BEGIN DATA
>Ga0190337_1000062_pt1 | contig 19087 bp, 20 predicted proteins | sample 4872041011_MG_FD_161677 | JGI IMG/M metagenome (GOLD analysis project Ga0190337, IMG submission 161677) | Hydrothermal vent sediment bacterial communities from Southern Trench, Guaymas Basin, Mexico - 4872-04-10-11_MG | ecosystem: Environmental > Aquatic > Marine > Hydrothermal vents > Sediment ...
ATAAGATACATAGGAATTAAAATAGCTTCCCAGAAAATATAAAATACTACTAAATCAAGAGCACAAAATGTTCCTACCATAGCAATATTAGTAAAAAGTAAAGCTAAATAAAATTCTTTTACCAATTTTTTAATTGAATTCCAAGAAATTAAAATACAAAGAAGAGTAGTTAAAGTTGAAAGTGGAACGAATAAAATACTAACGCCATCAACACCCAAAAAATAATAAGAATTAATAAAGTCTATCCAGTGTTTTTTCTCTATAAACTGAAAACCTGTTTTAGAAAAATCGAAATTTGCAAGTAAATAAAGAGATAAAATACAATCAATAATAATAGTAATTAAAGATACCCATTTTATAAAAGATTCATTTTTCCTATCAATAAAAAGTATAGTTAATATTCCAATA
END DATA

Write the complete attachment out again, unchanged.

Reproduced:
>Ga0190337_1000062_pt1 | contig 19087 bp, 20 predicted proteins | sample 4872041011_MG_FD_161677 | JGI IMG/M metagenome (GOLD analysis project Ga0190337, IMG submission 161677) | Hydrothermal vent sediment bacterial communities from Southern Trench, Guaymas Basin, Mexico - 4872-04-10-11_MG | ecosystem: Environmental > Aquatic > Marine > Hydrothermal vents > Sediment ...
ATAAGATACATAGGAATTAAAATAGCTTCCCAGAAAATATAAAATACTACTAAATCAAGAGCACAAAATGTTCCTACCATAGCAATATTAGTAAAAAGTAAAGCTAAATAAAATTCTTTTACCAATTTTTTAATTGAATTCCAAGAAATTAAAATACAAAGAAGAGTAGTTAAAGTTGAAAGTGGAACGAATAAAATACTAACGCCATCAACACCCAAAAAATAATAAGAATTAATAAAGTCTATCCAGTGTTTTTTCTCTATAAACTGAAAACCTGTTTTAGAAAAATCGAAATTTGCAAGTAAATAAAGAGATAAAATACAATCAATAATAATAGTAATTAAAGATACCCATTTTATAAAAGATTCATTTTTCCTATCAATAAAAAGTATAGTTAATATTCCAATA